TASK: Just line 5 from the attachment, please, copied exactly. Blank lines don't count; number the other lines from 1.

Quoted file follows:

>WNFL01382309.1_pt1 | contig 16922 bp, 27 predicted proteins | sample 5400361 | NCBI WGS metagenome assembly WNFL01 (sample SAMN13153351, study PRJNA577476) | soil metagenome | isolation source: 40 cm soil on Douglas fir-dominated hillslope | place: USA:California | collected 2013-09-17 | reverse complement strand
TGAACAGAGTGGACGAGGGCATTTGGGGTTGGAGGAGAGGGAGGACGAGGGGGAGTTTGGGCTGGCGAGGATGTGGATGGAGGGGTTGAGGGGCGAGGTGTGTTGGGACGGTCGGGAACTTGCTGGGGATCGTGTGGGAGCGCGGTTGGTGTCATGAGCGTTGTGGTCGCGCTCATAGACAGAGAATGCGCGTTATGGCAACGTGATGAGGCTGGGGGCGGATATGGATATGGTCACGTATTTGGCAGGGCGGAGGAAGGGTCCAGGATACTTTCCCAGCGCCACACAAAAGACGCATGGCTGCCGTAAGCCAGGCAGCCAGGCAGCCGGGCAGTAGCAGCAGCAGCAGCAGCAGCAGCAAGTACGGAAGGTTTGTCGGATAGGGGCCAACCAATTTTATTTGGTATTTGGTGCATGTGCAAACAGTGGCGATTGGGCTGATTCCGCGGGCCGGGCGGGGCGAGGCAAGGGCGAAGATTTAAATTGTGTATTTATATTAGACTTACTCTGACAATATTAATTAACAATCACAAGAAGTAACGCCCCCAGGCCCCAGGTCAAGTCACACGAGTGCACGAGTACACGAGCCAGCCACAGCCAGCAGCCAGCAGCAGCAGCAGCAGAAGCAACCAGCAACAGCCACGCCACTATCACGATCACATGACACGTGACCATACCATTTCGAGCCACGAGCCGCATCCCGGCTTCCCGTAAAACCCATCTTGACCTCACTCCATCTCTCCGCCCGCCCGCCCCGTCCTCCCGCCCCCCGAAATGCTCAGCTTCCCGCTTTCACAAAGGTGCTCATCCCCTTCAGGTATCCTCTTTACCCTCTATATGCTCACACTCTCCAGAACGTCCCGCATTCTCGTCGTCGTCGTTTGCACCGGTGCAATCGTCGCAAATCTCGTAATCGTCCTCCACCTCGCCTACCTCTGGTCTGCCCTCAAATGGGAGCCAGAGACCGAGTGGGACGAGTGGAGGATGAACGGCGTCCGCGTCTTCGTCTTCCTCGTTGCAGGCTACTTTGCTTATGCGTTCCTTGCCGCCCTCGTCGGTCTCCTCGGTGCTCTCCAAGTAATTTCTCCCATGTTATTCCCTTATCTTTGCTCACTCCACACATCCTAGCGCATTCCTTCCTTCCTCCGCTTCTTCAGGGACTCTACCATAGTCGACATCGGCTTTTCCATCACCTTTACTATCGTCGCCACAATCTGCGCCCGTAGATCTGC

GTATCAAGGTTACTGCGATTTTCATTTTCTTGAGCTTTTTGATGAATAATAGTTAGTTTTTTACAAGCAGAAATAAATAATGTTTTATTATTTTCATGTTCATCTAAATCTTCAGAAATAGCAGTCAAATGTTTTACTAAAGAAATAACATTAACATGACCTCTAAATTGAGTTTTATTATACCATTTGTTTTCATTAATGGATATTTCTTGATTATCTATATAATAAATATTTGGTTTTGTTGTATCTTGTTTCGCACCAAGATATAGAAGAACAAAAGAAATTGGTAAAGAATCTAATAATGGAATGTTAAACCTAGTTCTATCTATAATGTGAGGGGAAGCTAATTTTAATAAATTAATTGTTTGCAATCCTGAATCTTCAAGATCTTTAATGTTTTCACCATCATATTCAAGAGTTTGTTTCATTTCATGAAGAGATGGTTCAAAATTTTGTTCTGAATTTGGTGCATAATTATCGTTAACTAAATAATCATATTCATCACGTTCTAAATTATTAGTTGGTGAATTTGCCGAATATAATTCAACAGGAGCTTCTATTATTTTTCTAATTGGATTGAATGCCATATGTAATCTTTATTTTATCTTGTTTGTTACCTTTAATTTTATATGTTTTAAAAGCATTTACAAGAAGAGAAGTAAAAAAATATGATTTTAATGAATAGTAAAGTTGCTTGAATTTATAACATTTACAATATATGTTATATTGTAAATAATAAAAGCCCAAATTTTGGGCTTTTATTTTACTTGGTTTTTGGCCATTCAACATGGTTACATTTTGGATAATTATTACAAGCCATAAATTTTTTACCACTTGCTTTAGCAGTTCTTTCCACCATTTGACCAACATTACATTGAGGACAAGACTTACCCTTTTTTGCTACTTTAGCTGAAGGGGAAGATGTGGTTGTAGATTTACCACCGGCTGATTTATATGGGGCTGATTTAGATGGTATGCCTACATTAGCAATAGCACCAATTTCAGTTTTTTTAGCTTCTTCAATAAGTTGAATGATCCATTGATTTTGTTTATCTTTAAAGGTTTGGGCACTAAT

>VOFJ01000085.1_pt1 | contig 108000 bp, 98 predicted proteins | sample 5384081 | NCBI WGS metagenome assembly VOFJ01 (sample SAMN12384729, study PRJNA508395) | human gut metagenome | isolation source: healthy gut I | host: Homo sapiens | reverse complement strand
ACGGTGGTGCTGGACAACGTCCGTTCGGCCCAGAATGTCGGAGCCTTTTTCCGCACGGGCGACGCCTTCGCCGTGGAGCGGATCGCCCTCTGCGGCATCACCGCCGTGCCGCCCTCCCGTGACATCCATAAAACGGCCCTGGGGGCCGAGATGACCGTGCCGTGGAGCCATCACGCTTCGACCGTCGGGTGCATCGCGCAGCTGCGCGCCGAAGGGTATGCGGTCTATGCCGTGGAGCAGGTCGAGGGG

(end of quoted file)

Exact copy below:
ACGGTGGTGCTGGACAACGTCCGTTCGGCCCAGAATGTCGGAGCCTTTTTCCGCACGGGCGACGCCTTCGCCGTGGAGCGGATCGCCCTCTGCGGCATCACCGCCGTGCCGCCCTCCCGTGACATCCATAAAACGGCCCTGGGGGCCGAGATGACCGTGCCGTGGAGCCATCACGCTTCGACCGTCGGGTGCATCGCGCAGCTGCGCGCCGAAGGGTATGCGGTCTATGCCGTGGAGCAGGTCGAGGGG